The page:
Ancient Writing on Mexican Slab Could Be Oldest in Western Hem.
By John Noble Wilford
THE NEW YORK TIMES
A stone slab found in the state of Veracruz in Mexico bears 3,000-year-old writing previously unknown to scholars, according to archaeologists who say it is an example of the oldest script ever discovered in the Western Hemisphere.
The order and pattern of carved symbols appeared to be that of a true writing system, according to the Mexican scientists who have studied the slab and colleagues from the United States. It had characteristics strikingly similar to imagery of the Olmec civilization, considered the earliest in pre-Columbian America, they said.
Finding a heretofore unknown writing system is a rare event. One of the last such discoveries, scholars say, was the Indus Valley script, identified by archaeologists in 1924.
The inscription on the stone slab, with 62 distinct signs, some of them repeated, has been tentatively dated to at least 900 B.C., and possibly earlier. That is 400 years or more before writing had been known to exist in Mesoamerica, the region from central Mexico through much of Central America — and by extension, to exist anywhere in the Hemisphere.
Scientists had not previously found any script that was unambiguously associated with the Olmec culture, which flourished along the Gulf of Mexico in Vera Cruz and Tobasco well before the Zapotec and Maya people rose to prominence elsewhere in the region. Until now, the Olmec were known mainly for the colossal stone heads they created and displayed at monumental buildings in their ruling cities.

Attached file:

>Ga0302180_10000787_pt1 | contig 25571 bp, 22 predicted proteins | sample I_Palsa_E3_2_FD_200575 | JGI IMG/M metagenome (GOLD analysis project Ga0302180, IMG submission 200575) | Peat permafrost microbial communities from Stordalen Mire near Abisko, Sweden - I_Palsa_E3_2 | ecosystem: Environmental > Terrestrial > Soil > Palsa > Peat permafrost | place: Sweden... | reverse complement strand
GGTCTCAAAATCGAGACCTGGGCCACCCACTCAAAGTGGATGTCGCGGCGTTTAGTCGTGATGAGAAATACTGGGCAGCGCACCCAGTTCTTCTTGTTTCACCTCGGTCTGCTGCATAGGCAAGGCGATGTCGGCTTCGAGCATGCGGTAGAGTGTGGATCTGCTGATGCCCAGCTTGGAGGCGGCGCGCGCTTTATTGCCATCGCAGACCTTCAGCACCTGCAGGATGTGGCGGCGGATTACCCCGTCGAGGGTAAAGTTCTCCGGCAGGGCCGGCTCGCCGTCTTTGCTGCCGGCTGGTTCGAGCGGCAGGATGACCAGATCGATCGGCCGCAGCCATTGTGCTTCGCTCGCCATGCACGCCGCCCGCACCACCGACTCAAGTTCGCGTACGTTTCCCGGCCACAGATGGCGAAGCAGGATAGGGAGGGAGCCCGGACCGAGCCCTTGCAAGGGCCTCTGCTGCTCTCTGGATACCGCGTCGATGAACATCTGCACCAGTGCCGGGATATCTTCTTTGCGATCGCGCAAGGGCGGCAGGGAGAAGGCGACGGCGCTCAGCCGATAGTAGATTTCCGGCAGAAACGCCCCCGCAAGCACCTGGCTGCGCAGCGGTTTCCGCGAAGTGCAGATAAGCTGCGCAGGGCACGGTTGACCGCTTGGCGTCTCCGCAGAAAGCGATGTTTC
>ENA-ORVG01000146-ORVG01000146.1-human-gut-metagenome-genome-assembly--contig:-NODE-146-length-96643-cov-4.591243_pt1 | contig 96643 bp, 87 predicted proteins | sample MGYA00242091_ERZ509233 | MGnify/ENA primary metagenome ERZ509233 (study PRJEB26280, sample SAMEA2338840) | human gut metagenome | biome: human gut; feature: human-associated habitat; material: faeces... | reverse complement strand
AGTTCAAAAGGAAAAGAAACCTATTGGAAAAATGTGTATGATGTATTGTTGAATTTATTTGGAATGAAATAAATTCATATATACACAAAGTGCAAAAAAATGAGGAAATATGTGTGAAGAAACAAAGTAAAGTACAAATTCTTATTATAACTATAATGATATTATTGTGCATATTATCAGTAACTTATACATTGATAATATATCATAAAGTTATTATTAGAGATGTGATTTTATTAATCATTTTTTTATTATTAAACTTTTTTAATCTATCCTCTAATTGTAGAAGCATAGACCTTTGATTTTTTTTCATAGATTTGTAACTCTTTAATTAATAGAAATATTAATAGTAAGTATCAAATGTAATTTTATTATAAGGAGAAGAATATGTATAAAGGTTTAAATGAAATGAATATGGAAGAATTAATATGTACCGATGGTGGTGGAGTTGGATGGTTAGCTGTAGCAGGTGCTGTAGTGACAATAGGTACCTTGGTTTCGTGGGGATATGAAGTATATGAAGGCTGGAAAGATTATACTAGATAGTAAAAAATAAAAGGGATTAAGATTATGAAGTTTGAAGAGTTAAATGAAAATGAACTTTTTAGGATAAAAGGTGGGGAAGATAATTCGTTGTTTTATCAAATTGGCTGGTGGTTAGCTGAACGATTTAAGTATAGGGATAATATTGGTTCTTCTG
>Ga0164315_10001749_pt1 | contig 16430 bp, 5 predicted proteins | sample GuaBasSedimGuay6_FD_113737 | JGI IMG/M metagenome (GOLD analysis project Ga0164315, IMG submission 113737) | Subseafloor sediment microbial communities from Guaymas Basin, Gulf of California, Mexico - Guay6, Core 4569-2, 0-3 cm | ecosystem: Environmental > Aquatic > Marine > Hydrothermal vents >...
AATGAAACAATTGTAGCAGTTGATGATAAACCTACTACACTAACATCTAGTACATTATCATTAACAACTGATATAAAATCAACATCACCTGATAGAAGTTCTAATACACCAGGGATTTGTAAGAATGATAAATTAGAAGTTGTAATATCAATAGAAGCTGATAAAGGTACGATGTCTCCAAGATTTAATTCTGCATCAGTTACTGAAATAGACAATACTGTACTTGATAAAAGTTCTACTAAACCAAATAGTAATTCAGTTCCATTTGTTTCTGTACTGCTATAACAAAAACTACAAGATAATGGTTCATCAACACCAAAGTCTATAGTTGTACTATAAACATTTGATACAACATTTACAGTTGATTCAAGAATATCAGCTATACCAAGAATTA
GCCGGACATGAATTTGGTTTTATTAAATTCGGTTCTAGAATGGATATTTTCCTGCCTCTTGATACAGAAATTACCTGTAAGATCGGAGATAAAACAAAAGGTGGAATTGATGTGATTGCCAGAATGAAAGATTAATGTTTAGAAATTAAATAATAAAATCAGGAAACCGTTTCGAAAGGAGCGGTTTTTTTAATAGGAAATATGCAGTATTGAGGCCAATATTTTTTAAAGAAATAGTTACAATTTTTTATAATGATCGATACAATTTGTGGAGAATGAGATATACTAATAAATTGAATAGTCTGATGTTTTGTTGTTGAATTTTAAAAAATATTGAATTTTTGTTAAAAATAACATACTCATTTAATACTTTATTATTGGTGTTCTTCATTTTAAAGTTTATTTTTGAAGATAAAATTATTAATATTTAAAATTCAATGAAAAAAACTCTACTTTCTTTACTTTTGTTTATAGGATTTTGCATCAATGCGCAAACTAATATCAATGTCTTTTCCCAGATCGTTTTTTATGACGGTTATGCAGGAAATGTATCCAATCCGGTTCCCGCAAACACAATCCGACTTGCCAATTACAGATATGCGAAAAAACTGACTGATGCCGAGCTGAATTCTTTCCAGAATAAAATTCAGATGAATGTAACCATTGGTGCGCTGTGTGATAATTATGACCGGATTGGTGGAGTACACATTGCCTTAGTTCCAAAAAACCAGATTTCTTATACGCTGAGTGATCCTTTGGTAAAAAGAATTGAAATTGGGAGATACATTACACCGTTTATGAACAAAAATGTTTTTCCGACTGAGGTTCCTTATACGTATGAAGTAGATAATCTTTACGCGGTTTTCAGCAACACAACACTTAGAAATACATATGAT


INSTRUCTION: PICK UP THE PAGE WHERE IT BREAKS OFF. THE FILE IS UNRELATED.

The inscribed stone slab was discovered by Maria del Carmen Rodriguez of the National Institute of Anthropology and History of Mexico and by Ponciano Ortiz of Veracruz University. The archaeologists, who are husband and wife, are the lead authors of the report of the find, which will be published Friday in the journal Science.
The signs incised on the 26-pound stone, the researchers said in the report, “link the Olmec to literacy, document an unsuspected writing system and reveal a new complexity to this civilization.”
Noting that the text “conforms to all expectations of writing,” the researchers wrote that the sequences of signs reflected “patterns of language, with the probable presence of syntax and language-dependent word orders.” Several paired sequences of signs, scholars said, have prompted speculation that the text may contain couplets of poetry.
Experts who have examined the symbols on the stone slab said they would need many more examples before they could hope to decipher them and read what is written. It appeared, they said, that the symbols in the inscription were unrelated to later Mesoamerican scripts, suggesting that this Olmec writing might have been practiced for only a few generations and may never have spread to surrounding cultures.
Stephen D. Houston of Brown University, a co-author of the report and an authority on ancient writing systems, acknowledged that this was a puzzle, and would probably be emphasized by some scholars who question the influence of the Olmec on the course of later Mesoamerican cultures.